I do a lot of my reading on my iPad. Books that I am reading or continuing to re-read I keep on my main iBooks screen. I have created a folder for Finished Fiction and another one for Finished Non-Fiction. Usually when I finish a book I move it to one of those folders. In a few cases, though, even after finishing a book I leave it on my main screen, since I know I will be going back to it again and again. Such is the case with Daniel Gilbert’s Stumbling on Happiness (2006). More than his funny, even irreverent, style of writing, I am drawn to the amazing research studies to which he refers and bases his points. This research points to the incredible complexity of human beings and the processes that affect our thinking and behavior, a complexity ultimately anchored and intertwined in choice.
According to Choice Theory, people are always in the process of creating and monitoring their view of reality. A person’s view of reality has a great deal to do with how she relates to others and especially how she values her own status. This view affects how events are interpreted. Our personal view of reality is a big deal.
It is on that word personal, at least when it comes to their view of reality, that many stumble and eventually disagree. We see with our eyes what is and we hear with our ears what is – and that means, we figure, that we know what is. Previous posts have commented on the frustrations, and even dangers, of this way of thinking. (e.g. – Three Types of People – Awesome, Dangerous, and Run and Why Are So Many Christians So Un-Christian?) Is it possible that what we see and hear is somehow different than what we see and hear?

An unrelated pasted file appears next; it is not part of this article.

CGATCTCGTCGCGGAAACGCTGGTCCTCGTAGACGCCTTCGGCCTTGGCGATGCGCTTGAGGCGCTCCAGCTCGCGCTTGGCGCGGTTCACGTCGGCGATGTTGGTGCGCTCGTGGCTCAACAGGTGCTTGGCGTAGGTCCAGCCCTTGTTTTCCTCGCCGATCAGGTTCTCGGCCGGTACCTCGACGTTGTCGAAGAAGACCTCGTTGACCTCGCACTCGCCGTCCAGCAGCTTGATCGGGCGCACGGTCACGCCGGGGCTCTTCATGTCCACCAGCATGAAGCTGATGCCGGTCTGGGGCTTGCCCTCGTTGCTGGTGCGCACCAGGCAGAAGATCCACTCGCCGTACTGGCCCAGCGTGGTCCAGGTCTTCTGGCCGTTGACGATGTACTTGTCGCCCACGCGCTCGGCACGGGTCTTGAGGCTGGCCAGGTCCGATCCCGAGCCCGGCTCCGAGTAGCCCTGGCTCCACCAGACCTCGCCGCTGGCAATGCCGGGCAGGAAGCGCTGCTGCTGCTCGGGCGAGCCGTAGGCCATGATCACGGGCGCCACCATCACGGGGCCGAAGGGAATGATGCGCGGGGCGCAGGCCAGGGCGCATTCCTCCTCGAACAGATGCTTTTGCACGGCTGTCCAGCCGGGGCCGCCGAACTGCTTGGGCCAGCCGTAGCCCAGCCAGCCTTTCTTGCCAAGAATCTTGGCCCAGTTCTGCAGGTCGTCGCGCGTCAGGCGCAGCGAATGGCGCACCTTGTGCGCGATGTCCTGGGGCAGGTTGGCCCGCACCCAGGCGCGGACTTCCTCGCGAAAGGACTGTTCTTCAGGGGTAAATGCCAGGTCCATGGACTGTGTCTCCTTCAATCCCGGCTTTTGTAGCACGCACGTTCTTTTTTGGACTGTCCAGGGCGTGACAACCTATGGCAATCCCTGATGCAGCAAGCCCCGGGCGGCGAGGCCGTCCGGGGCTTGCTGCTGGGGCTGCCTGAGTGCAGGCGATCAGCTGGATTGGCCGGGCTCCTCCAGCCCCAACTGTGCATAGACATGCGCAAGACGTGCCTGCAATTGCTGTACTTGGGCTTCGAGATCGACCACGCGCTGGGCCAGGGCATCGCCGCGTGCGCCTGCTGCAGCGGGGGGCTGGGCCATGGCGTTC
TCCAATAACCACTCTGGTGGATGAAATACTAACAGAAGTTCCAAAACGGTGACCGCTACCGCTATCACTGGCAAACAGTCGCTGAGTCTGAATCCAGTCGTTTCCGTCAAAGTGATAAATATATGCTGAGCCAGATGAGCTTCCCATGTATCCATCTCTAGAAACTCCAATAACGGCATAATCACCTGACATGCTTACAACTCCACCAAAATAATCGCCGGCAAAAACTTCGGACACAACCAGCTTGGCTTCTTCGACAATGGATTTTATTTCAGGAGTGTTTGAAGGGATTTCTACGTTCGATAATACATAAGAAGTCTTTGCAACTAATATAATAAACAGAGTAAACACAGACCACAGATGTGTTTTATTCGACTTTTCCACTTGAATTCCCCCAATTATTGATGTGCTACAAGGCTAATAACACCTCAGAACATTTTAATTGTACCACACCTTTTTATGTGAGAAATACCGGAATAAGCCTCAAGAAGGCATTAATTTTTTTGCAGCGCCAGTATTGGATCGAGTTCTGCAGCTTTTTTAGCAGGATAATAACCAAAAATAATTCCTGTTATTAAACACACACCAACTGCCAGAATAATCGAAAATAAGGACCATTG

Given that Solomon was right when he said that “there is nothing new under the sun,” (Eccl. 1:9) Stumbling on Happiness reminds us that the argument over how we perceive reality has been around for some time. John Locke, English philosopher of the Enlightenment and regarded as the Father of Liberalism, described the theory of realism in 1690, which explained that our senses confirm that things exist and that this existence produces an idea that we then perceive. Almost a hundred years later Immanuel Kant threw that way of thinking out the door. His theory of idealism in 1781, instead described a multi-faceted process through which a person’s picture of reality is created. An excerpt from Stumbling on Happiness says it best –
Kant’s new theory of idealism claimed that our perceptions are not the result of a physiological process by which our eyes somehow transmit an image of the world into our brains, but rather, they are the result of a psychological process that combines what our eyes see with what we already think, feel, know, want, and believe, and then uses this combination of sensory information and preexisting knowledge to construct our perception of reality. “The understanding can intuit nothing, the senses can think nothing,” Kant wrote. “Only through their union can knowledge arise.” The historian Will Durant performed the remarkable feat of summarizing Kant’s point in a single sentence: “The world as we know it is a construction, a finished product, almost—one might say—a manufactured article, to which the mind contributes as much by its moulding forms as the thing contributes by its stimuli.”